Laura Freeman Laura Freeman

Sweet and sour | 25 February 2016

Were the Victorians really as apathetic and drippy as these paintings suggest?

Dear, good, kind, sacrificing Little Nell. Here she is kneeling by a wayside pond, bonnet pushed back, shoes and stockings off, while she rests her blistered feet. She scoops a palm of water with cupped hands and tenderly washes those of her grandfather: her feckless, gambling, on-the-lam grandfather. It is an old Oscar Wilde chestnut, but one would have to have a heart of stone to look at William Holman Hunt’s portrait of Charles Dickens’s saintly ‘Little Nell and her Grandfather’ (1845) without laughing.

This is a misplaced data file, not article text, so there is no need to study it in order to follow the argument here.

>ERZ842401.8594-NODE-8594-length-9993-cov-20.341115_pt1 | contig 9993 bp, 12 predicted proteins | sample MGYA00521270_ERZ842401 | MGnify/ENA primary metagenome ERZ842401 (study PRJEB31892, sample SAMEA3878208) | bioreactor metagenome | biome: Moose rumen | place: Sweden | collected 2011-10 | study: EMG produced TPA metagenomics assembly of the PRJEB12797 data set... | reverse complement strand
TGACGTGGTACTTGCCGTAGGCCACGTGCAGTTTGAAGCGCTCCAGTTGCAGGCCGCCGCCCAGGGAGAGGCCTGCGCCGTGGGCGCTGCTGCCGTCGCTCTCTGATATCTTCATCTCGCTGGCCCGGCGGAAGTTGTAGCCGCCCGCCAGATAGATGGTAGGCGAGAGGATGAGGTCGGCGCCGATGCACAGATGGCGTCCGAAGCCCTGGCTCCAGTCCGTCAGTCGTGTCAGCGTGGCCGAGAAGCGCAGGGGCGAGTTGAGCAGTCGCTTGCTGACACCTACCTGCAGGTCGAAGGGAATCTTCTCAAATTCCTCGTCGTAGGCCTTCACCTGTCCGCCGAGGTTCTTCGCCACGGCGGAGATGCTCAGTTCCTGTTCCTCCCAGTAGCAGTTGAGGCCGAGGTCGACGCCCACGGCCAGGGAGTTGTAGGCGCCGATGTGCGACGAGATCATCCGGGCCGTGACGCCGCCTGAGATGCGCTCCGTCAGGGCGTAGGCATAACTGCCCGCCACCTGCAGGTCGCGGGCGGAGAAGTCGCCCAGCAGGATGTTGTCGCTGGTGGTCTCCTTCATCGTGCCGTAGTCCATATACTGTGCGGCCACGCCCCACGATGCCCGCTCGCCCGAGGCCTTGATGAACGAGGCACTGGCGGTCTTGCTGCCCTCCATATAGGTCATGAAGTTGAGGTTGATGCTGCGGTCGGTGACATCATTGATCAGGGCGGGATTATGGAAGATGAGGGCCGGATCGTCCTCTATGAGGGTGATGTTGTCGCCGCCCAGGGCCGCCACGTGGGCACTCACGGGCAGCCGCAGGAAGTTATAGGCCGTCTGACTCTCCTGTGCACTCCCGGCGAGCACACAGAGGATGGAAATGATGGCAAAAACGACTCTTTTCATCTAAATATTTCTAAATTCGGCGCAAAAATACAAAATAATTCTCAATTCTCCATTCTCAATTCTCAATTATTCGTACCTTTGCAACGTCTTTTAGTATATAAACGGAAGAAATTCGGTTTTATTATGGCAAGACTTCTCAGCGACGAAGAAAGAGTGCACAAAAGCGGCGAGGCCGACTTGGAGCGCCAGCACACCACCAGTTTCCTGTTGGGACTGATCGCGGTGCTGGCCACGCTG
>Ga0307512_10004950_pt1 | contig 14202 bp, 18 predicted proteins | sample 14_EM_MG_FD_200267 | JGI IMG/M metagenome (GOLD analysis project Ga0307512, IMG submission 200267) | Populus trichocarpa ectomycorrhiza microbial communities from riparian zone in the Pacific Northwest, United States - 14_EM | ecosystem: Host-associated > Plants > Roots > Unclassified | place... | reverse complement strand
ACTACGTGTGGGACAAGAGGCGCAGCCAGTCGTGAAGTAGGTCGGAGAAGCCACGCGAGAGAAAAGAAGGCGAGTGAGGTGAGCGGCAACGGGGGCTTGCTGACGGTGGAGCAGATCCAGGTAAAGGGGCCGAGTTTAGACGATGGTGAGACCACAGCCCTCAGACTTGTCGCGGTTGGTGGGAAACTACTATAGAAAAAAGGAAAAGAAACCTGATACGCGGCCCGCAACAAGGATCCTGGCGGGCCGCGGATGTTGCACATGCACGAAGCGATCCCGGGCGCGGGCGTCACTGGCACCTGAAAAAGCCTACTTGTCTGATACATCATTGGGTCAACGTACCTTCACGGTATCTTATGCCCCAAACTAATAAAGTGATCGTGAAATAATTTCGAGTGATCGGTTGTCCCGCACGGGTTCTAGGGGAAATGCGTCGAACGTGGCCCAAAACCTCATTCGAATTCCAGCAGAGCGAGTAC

Already a subscriber? Log in

Keep reading with a free trial

Subscribe and get your first month of online and app access for free. After that it’s just £1 a week.

There’s no commitment, you can cancel any time.


Unlock more articles



Don't miss out

Join the conversation with other Spectator readers. Subscribe to leave a comment.

Already a subscriber? Log in